Isisford builds third big yellowbelly statue to reel in tourists – Michmutters

Isisford builds third big yellowbelly statue to reel in tourists

Henry ‘Cocky’ Bignell has spent most of his 89 years in the small outback town of Isisford in central west Queensland.

“I was born and bred here, I put a lot of years away,” Mr Bignell said.

But 12 years ago, when he and his late wife Veronica planned to return home after a stint in Rockhampton, he could not shake the feeling that the town he loved was missing something.

“We were talking about coming back home and I just thought a little town wants something to put us back on the map,” he said.

Since then, his vision to have larger-than-life yellowbelly (golden perch) monuments on the banks of the Barcoo River has become reality, twice.

A giant metal fish made out of scrap and junk sits above bushes.
Scrap from windmills, old cars, and even a Cessna went into this sculpture.(ABC Western Qld: Dan Prosser)

Mr Bignell’s biggest catch is a nine-metre whopper on the road in from Ilfracombe, built in late 2018.

“It was supposed to be 6 meters, but like all fish stories it finished up 9 meters,” he said.

“Not in my wildest dreams did I think it would turn out like this.”

school of giant fish

Construction of Isisford’s third metal marine monument is underway on the opposite side of town.

A man in high-vis holds a document showing an image of the yellow fish statue.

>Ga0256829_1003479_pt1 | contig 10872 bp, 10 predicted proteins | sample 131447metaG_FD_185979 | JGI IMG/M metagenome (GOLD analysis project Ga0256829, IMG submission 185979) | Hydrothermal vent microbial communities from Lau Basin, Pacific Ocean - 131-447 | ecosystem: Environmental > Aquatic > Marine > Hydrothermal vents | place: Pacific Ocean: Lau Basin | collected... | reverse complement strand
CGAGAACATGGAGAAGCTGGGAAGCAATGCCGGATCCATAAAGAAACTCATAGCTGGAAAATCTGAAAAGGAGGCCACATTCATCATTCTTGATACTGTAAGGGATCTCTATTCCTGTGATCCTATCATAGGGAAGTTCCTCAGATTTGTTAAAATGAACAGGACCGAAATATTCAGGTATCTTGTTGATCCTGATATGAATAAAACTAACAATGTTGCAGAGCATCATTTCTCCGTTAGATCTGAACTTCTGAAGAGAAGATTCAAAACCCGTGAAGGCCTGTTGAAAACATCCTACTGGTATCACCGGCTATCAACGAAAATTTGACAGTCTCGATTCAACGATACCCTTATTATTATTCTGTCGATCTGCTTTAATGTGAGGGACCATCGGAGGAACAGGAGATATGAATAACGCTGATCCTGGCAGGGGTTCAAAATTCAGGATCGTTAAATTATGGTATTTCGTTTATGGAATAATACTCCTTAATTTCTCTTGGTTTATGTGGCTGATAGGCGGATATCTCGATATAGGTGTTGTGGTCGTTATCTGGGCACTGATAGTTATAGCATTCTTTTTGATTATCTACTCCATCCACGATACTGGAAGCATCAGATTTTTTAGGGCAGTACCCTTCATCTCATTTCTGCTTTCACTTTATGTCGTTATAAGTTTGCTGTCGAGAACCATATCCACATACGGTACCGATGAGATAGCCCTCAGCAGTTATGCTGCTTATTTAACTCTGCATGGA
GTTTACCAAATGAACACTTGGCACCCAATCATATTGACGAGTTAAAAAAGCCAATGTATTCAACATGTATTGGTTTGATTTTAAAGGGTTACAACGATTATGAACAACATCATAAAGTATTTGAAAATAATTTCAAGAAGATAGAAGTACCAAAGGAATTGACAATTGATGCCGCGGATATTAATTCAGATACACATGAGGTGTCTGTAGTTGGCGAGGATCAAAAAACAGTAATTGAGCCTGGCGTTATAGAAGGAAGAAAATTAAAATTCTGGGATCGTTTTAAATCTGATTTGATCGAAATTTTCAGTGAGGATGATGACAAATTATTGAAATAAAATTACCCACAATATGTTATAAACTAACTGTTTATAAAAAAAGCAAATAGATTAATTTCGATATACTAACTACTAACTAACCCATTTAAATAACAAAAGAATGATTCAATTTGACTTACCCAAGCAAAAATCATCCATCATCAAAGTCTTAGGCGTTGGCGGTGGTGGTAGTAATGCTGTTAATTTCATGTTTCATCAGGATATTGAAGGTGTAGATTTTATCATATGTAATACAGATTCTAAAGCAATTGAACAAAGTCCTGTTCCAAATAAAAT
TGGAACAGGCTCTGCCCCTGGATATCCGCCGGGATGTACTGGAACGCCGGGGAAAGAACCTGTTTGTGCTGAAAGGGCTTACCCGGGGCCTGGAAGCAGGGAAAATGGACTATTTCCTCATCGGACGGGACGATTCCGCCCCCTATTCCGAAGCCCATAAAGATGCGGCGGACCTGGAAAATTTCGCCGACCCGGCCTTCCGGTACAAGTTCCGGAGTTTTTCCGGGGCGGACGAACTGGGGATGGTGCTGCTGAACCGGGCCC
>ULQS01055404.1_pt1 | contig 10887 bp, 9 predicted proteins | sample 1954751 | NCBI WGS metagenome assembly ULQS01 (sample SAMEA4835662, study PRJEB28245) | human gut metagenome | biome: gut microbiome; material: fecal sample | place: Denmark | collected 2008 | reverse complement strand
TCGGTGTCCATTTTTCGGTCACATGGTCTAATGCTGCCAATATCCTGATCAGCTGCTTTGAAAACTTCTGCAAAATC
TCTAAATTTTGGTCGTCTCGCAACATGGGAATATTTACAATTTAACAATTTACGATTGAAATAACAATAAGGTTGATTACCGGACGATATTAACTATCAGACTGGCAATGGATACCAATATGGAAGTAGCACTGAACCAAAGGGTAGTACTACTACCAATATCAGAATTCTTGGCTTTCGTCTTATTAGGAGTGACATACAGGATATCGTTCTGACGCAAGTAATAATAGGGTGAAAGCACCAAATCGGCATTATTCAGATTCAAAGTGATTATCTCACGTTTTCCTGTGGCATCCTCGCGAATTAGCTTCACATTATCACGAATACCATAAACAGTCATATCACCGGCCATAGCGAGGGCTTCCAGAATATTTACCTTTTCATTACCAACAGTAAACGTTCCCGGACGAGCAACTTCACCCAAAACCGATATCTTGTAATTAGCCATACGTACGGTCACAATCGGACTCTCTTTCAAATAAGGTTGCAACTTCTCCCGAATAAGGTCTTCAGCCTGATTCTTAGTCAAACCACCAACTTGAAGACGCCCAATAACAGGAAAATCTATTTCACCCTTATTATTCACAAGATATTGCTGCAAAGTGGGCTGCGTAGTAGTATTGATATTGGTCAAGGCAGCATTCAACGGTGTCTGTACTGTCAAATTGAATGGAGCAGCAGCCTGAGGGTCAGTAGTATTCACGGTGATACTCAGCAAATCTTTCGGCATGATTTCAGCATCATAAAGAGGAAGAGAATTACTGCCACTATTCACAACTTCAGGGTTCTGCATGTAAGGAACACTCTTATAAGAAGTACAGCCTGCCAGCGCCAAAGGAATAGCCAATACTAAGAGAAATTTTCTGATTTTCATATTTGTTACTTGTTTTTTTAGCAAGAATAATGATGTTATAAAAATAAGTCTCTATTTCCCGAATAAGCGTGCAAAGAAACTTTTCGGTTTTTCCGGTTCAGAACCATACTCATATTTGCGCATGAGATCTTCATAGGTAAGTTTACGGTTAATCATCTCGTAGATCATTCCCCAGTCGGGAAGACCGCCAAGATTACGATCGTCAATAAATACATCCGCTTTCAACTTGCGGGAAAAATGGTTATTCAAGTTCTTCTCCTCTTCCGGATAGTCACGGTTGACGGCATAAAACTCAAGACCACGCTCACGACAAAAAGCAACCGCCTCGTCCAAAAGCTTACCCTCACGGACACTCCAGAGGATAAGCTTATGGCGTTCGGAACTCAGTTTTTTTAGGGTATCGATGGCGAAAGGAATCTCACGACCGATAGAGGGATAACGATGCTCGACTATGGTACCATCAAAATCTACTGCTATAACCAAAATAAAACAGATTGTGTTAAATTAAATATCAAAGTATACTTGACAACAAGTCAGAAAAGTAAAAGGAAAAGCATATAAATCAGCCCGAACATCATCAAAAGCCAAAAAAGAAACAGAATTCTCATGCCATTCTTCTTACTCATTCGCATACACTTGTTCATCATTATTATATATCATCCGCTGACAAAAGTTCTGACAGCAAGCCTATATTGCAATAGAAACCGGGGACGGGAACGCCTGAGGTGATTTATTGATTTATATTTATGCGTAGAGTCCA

Second-hand 2cm galvanized pipe, angle iron, and new windmill sails will be used in the town’s third big fish.(ABC Western Qld: Dan Prosser)

“It won’t be anything like the other one, it’ll be flat, on a 90-degree angle to the road, [a] good view coming [from] both ways,” Mr Bignell said.

“A lot of the [windmill] sails I’m going to use have never been used, they’re still in the crates that I got them in, so they could be a bit shiny.

“It’ll stand out like nobody’s business.”

Three poles stand in the ground, early signs of construction.
Isisford’s third big fish is still under construction, and Mr Bignell already has ideas for another one down by Oma Waterhole.(ABC Western Qld: Carli Willis)

After years of fashioning fish sculptures for his hometown, Mr Bignell said it had all been worth it.

“I’m still getting messages from overseas people who have driven through and had a look at it and found out who I was,” he said.

“I’m so happy, so proud of it.”

A silver yellowbelly sculpture made out of horseshoes.
Mr Bignell helped a family friend finish building this fish out of horseshoes.(ABC Western Qld: Dan Prosser)

Always a bigger fish

Whether it is oversized attractions or ancient fish fossils, the waterways of Isisford are one of the town’s main attractions.

During the cooler weather of the outback tourist season, residents say hundreds of caravans make themselves at home on the banks of the Barcoo River or at Oma Waterhole.

Such were the scenes at the weekend, when almost 750 people wet a line with the hopes of snagging the biggest yellowbelly at the Isisford Fishing Competition.

A man and a woman hold a damper trophy, beside another woman wearing blue.
Other events at the fishing competition included damper cook-offs, whip cracking, bale rolling.(Supplied: Dawn Bailey)

Isisford Fishing Club president Rob Anderson said the popular event, now in its 20th year, had come a long way.

“Twenty years ago, everyone just had old utes and tents, now there’s that many camper trailers and caravans,” Mr Anderson said.

“It’s a good drawcard, it’s a lot of money coming into the town, and a lot of people come and join it from everywhere around.

“It’s real good.”


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